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Mumbai/Bengaluru: It is a beautiful rock.

Fair, dotted with just about the right amount of colours to show off its geology; the magic that went into its creation when some bit of silicon, a bit of oxygen and the Earth’s crust came together. It sits pretty, gleaming in all its glory, its edges sharp and well-formed. Almost 6cm long, it is a bit bulky. About 2kg perhaps. But boy, if you were to pick it, it fits perfectly in your fist. As if God intended you to have it. And for a moment, just a fleeting moment, it tickles your imagination with the various uses it could be put to.

But then you wouldn’t want to do that. Because this rock is precious. 24,399 to be exact.

It most certainly has travelled thousands of miles to get here—painfully bidding goodbye to its friends and family, facing the vagaries of nature and carefully avoiding any human detection. Humans, you know, with their machines and checks and billion dollar robust systems. But now that it has reached its destination, an address in New Delhi, neatly sealed and concealed in a package, with the solicitude of an e-commerce delivery, its buyer has freaked out.

Her first reaction: “Haaaw, what is this?"

On 27 October, at 11.53pm, the 29-year-old buyer, who spoke on condition of anonymity, placed an order for a Samsung Galaxy Note 3 Neo from flipkart.com.

On 1 November, at about 9.45am, the phone was delivered. Except that there was no phone when she opened the package. It was a rock.

It would be understating it a bit to say that she was shocked. A small family investigation ensued. She wasn’t around when the delivery happened, so who took the package? Her mother. Did the guy who delivered it look suspicious or something? Not really. All her mother recalls is that the guy was wearing a Flipkart T-shirt. He asked her to sign somewhere, she did and off he went. The buyer then reached out to Flipkart customer care and explained what had come to pass. A few apologies and reassurances later, a replacement was ordered. The rock and the package it had arrived in was stored.

Now, this is not the first time that a rock has found its way into an e-commerce shipment.

According to online complaint forums, there are complaints about the services of e-commerce firms on a weekly basis.

In March 2013, a Flipkart customer received not one, but a pair of stones, after placing an order for an iPod. Then again, early in 2012, Flipkart had delivered a stone to a customer who had ordered a phone. On October 24 this year, a Snapdeal customer by the name of Laxminarayan Krishnamurthy received a bar of soap instead of the Samsung phone he’d ordered. After complaining on the social media site Facebook, he received a refund from Snapdeal after a week.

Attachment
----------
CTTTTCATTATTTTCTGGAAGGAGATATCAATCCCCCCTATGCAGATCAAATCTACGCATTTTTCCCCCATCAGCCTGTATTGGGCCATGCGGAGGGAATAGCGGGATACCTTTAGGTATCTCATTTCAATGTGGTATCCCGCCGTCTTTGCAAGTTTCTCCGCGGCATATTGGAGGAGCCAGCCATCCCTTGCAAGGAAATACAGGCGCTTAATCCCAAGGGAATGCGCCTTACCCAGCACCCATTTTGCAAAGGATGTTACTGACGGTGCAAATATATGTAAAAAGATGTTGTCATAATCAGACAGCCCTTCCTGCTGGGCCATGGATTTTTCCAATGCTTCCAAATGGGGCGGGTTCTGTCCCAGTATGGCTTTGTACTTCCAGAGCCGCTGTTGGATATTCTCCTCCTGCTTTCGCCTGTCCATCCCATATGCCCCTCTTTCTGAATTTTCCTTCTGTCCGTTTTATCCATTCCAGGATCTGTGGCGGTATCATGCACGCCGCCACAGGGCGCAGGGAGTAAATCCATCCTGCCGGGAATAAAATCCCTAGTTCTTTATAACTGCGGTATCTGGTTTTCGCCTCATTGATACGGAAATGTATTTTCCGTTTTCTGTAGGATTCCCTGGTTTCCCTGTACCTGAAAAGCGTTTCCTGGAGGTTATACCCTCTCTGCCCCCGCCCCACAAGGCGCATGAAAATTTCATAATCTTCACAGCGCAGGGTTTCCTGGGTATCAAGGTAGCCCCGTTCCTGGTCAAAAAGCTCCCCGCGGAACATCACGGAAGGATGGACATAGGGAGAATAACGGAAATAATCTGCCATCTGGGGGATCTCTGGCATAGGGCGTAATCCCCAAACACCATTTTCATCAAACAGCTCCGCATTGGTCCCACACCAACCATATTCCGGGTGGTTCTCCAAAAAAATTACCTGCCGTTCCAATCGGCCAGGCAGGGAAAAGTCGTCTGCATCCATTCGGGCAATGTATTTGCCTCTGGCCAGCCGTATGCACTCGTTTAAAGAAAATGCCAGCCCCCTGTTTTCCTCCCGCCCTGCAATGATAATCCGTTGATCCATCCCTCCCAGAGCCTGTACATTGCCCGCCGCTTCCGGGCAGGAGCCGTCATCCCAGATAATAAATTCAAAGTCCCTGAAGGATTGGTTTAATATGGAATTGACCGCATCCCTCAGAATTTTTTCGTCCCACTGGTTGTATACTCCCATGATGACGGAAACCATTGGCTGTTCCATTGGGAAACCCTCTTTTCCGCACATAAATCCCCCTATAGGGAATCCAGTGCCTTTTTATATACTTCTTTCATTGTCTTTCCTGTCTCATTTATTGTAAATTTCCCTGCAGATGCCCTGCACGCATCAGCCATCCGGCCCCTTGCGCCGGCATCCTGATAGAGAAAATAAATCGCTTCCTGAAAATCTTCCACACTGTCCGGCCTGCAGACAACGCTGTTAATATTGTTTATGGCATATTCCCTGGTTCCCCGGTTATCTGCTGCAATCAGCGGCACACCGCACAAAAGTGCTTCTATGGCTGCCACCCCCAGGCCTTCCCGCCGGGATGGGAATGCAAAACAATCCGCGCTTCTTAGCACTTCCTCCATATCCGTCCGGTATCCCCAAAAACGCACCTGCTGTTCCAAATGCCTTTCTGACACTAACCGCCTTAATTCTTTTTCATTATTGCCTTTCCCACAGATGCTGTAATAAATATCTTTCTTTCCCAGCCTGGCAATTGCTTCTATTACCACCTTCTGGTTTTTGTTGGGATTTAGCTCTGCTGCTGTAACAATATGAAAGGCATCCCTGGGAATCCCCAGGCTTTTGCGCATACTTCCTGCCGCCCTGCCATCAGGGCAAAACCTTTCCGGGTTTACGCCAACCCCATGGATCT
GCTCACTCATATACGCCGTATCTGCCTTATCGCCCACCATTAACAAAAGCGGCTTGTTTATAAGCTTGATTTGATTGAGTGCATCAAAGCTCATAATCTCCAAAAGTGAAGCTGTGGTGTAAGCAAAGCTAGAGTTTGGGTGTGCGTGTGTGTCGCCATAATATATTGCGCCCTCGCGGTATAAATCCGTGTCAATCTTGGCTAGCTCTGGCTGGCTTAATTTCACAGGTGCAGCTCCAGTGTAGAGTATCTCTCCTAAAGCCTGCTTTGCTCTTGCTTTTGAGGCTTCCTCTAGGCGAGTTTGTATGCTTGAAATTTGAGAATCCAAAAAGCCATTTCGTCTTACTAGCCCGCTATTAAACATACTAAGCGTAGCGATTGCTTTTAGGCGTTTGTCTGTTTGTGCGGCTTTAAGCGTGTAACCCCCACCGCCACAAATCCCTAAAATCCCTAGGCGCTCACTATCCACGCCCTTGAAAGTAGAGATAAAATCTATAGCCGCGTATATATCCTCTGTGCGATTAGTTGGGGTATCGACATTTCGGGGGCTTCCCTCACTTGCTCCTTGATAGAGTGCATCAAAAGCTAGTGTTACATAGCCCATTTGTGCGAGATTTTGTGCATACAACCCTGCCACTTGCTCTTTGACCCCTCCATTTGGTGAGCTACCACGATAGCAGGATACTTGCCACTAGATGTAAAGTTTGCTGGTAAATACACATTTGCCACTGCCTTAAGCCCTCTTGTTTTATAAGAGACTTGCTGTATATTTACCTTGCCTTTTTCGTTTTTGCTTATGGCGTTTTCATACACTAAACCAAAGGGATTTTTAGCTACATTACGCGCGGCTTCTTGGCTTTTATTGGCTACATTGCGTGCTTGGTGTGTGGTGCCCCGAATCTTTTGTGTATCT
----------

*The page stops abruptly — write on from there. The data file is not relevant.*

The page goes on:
“In the said case, we deeply regret the mix up that inconvenienced our customer," says a Snapdeal spokesperson. “We are investigating the origin of this issue and will get to the root of the cause to rectify this, so that it does not repeat itself in the future."

To be sure, these instances are extremely rare at Flipkart and Snapdeal and in terms of numbers, these snafus are inconsequential. Flipkart delivered more than 5 million products in September and likely exceeded this number last month.

At Six Sigma levels of quality, a maximum of 17 errors can be made by someone delivering 5 million products. That means Flipkart, going by the evidence on hand, exceeds Six Sigma levels—not something to be sniffed at.

Yet, these snafus are part of a broader problem facing online retailers that is likely to become more troublesome as they add thousands of new sellers over time: ensuring that third-party merchants sell original, first-hand products.

Even globally, online retailers including Amazon, eBay and Alibaba struggle to entirely root out sales of fakes and second-hand products. A French court slapped eBay with a fine of €38.6 million in 2008 for selling fake LVMH bags and clothes. Practically all luxury goods brands have at some point complained of fakes being sold online.

Alibaba had to fire executives in 2011 after it found that these executives had granted special status to more than 2,000 sellers in earlier years, who later cheated customers. In this scandal, the Chinese company also paid more than $2 million to customers from its customer compensation fund, which was set up in 2009 to make amends with shoppers who receive fakes or are not delivered what they were promised.